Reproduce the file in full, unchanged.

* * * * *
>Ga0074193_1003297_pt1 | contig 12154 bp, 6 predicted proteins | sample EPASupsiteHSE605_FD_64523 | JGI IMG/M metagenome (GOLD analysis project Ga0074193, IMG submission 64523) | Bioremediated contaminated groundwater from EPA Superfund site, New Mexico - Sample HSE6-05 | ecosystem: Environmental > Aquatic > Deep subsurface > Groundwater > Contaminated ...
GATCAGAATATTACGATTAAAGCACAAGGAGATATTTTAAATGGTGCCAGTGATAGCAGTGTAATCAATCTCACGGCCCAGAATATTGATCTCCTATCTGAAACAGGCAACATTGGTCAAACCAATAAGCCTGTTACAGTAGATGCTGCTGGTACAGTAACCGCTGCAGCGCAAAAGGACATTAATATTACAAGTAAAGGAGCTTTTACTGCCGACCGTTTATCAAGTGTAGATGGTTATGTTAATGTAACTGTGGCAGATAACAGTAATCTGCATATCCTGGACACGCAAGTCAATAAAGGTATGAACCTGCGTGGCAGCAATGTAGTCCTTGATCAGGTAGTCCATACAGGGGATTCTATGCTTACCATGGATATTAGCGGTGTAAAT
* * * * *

>Ga0074193_1003297_pt1 | contig 12154 bp, 6 predicted proteins | sample EPASupsiteHSE605_FD_64523 | JGI IMG/M metagenome (GOLD analysis project Ga0074193, IMG submission 64523) | Bioremediated contaminated groundwater from EPA Superfund site, New Mexico - Sample HSE6-05 | ecosystem: Environmental > Aquatic > Deep subsurface > Groundwater > Contaminated ...
GATCAGAATATTACGATTAAAGCACAAGGAGATATTTTAAATGGTGCCAGTGATAGCAGTGTAATCAATCTCACGGCCCAGAATATTGATCTCCTATCTGAAACAGGCAACATTGGTCAAACCAATAAGCCTGTTACAGTAGATGCTGCTGGTACAGTAACCGCTGCAGCGCAAAAGGACATTAATATTACAAGTAAAGGAGCTTTTACTGCCGACCGTTTATCAAGTGTAGATGGTTATGTTAATGTAACTGTGGCAGATAACAGTAATCTGCATATCCTGGACACGCAAGTCAATAAAGGTATGAACCTGCGTGGCAGCAATGTAGTCCTTGATCAGGTAGTCCATACAGGGGATTCTATGCTTACCATGGATATTAGCGGTGTAAAT